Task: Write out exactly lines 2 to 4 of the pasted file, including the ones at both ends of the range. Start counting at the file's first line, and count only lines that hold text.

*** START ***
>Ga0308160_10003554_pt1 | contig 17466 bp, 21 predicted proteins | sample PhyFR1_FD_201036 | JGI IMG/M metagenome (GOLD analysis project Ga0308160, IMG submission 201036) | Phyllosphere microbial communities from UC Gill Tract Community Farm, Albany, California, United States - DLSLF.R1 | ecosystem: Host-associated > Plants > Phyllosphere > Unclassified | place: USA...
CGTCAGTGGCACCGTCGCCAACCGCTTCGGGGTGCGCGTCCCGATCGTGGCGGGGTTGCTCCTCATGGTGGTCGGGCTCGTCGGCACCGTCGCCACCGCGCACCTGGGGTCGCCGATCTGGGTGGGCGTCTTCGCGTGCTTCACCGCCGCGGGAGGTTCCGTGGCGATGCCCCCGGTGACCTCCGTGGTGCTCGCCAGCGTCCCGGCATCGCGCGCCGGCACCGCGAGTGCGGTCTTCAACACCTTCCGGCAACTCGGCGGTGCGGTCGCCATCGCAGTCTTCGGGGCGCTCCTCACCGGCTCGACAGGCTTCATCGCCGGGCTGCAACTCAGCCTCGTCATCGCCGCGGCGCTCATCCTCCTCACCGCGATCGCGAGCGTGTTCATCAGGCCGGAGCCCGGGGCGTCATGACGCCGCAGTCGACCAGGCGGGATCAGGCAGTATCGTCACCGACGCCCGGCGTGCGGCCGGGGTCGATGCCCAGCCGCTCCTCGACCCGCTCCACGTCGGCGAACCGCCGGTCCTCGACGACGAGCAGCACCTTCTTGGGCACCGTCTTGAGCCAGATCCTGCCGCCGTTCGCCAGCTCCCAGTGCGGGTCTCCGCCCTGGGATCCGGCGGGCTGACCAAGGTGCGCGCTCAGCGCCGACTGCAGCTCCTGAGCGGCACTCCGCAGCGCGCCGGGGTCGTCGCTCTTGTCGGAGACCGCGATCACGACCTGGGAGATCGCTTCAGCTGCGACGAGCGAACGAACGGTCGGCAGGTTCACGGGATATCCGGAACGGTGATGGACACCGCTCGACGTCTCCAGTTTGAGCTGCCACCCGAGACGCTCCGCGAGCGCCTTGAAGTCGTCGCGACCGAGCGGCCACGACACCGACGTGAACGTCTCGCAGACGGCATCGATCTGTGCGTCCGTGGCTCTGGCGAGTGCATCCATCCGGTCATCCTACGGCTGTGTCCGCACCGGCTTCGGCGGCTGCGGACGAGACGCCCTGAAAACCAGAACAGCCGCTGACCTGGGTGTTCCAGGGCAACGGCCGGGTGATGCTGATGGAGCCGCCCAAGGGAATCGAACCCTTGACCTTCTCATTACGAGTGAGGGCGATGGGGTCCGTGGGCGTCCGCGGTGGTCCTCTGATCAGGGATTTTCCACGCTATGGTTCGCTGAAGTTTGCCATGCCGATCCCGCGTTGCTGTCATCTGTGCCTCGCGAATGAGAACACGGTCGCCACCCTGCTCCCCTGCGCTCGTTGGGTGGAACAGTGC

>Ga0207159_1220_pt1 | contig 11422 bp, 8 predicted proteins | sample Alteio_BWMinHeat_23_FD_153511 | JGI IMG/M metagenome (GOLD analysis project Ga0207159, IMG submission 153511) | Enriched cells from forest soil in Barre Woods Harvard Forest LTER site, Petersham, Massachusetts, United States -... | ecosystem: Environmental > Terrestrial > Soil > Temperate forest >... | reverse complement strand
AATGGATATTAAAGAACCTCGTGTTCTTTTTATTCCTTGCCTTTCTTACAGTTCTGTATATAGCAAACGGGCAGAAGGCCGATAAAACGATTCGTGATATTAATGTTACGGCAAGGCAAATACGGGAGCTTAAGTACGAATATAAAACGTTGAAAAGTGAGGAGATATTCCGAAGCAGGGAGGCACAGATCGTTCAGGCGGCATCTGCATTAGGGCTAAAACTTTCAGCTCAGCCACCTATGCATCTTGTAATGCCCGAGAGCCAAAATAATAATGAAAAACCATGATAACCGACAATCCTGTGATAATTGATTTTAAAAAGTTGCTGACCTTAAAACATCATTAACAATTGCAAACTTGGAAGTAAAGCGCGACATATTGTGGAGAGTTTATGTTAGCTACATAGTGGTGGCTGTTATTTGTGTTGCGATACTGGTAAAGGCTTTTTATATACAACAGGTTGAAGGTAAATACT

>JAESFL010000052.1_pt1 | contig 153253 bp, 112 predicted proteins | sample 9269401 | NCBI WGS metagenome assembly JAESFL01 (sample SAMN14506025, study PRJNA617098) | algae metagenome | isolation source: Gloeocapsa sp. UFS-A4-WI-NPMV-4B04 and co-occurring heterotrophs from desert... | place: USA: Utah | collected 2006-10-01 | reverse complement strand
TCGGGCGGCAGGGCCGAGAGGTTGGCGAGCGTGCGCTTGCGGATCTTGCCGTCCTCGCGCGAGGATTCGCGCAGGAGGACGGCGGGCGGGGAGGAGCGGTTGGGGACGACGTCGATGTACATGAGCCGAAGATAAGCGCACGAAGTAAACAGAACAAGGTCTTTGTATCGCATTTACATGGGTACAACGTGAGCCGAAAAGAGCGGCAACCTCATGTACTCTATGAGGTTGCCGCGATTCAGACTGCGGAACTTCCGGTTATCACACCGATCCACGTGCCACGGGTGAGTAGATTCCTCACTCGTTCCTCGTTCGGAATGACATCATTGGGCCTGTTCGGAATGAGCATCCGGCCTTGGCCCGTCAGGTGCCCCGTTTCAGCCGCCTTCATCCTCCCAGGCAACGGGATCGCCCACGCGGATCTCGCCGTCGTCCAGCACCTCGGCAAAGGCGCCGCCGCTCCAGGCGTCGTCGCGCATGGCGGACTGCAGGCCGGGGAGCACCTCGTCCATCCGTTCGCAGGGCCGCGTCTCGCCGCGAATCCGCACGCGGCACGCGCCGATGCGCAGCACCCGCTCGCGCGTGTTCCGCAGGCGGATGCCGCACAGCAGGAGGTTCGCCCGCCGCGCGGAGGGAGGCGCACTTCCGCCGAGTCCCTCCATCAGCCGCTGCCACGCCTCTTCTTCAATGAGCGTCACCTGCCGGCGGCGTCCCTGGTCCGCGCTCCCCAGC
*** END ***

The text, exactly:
CGTCAGTGGCACCGTCGCCAACCGCTTCGGGGTGCGCGTCCCGATCGTGGCGGGGTTGCTCCTCATGGTGGTCGGGCTCGTCGGCACCGTCGCCACCGCGCACCTGGGGTCGCCGATCTGGGTGGGCGTCTTCGCGTGCTTCACCGCCGCGGGAGGTTCCGTGGCGATGCCCCCGGTGACCTCCGTGGTGCTCGCCAGCGTCCCGGCATCGCGCGCCGGCACCGCGAGTGCGGTCTTCAACACCTTCCGGCAACTCGGCGGTGCGGTCGCCATCGCAGTCTTCGGGGCGCTCCTCACCGGCTCGACAGGCTTCATCGCCGGGCTGCAACTCAGCCTCGTCATCGCCGCGGCGCTCATCCTCCTCACCGCGATCGCGAGCGTGTTCATCAGGCCGGAGCCCGGGGCGTCATGACGCCGCAGTCGACCAGGCGGGATCAGGCAGTATCGTCACCGACGCCCGGCGTGCGGCCGGGGTCGATGCCCAGCCGCTCCTCGACCCGCTCCACGTCGGCGAACCGCCGGTCCTCGACGACGAGCAGCACCTTCTTGGGCACCGTCTTGAGCCAGATCCTGCCGCCGTTCGCCAGCTCCCAGTGCGGGTCTCCGCCCTGGGATCCGGCGGGCTGACCAAGGTGCGCGCTCAGCGCCGACTGCAGCTCCTGAGCGGCACTCCGCAGCGCGCCGGGGTCGTCGCTCTTGTCGGAGACCGCGATCACGACCTGGGAGATCGCTTCAGCTGCGACGAGCGAACGAACGGTCGGCAGGTTCACGGGATATCCGGAACGGTGATGGACACCGCTCGACGTCTCCAGTTTGAGCTGCCACCCGAGACGCTCCGCGAGCGCCTTGAAGTCGTCGCGACCGAGCGGCCACGACACCGACGTGAACGTCTCGCAGACGGCATCGATCTGTGCGTCCGTGGCTCTGGCGAGTGCATCCATCCGGTCATCCTACGGCTGTGTCCGCACCGGCTTCGGCGGCTGCGGACGAGACGCCCTGAAAACCAGAACAGCCGCTGACCTGGGTGTTCCAGGGCAACGGCCGGGTGATGCTGATGGAGCCGCCCAAGGGAATCGAACCCTTGACCTTCTCATTACGAGTGAGGGCGATGGGGTCCGTGGGCGTCCGCGGTGGTCCTCTGATCAGGGATTTTCCACGCTATGGTTCGCTGAAGTTTGCCATGCCGATCCCGCGTTGCTGTCATCTGTGCCTCGCGAATGAGAACACGGTCGCCACCCTGCTCCCCTGCGCTCGTTGGGTGGAACAGTGC

>Ga0207159_1220_pt1 | contig 11422 bp, 8 predicted proteins | sample Alteio_BWMinHeat_23_FD_153511 | JGI IMG/M metagenome (GOLD analysis project Ga0207159, IMG submission 153511) | Enriched cells from forest soil in Barre Woods Harvard Forest LTER site, Petersham, Massachusetts, United States -... | ecosystem: Environmental > Terrestrial > Soil > Temperate forest >... | reverse complement strand
AATGGATATTAAAGAACCTCGTGTTCTTTTTATTCCTTGCCTTTCTTACAGTTCTGTATATAGCAAACGGGCAGAAGGCCGATAAAACGATTCGTGATATTAATGTTACGGCAAGGCAAATACGGGAGCTTAAGTACGAATATAAAACGTTGAAAAGTGAGGAGATATTCCGAAGCAGGGAGGCACAGATCGTTCAGGCGGCATCTGCATTAGGGCTAAAACTTTCAGCTCAGCCACCTATGCATCTTGTAATGCCCGAGAGCCAAAATAATAATGAAAAACCATGATAACCGACAATCCTGTGATAATTGATTTTAAAAAGTTGCTGACCTTAAAACATCATTAACAATTGCAAACTTGGAAGTAAAGCGCGACATATTGTGGAGAGTTTATGTTAGCTACATAGTGGTGGCTGTTATTTGTGTTGCGATACTGGTAAAGGCTTTTTATATACAACAGGTTGAAGGTAAATACT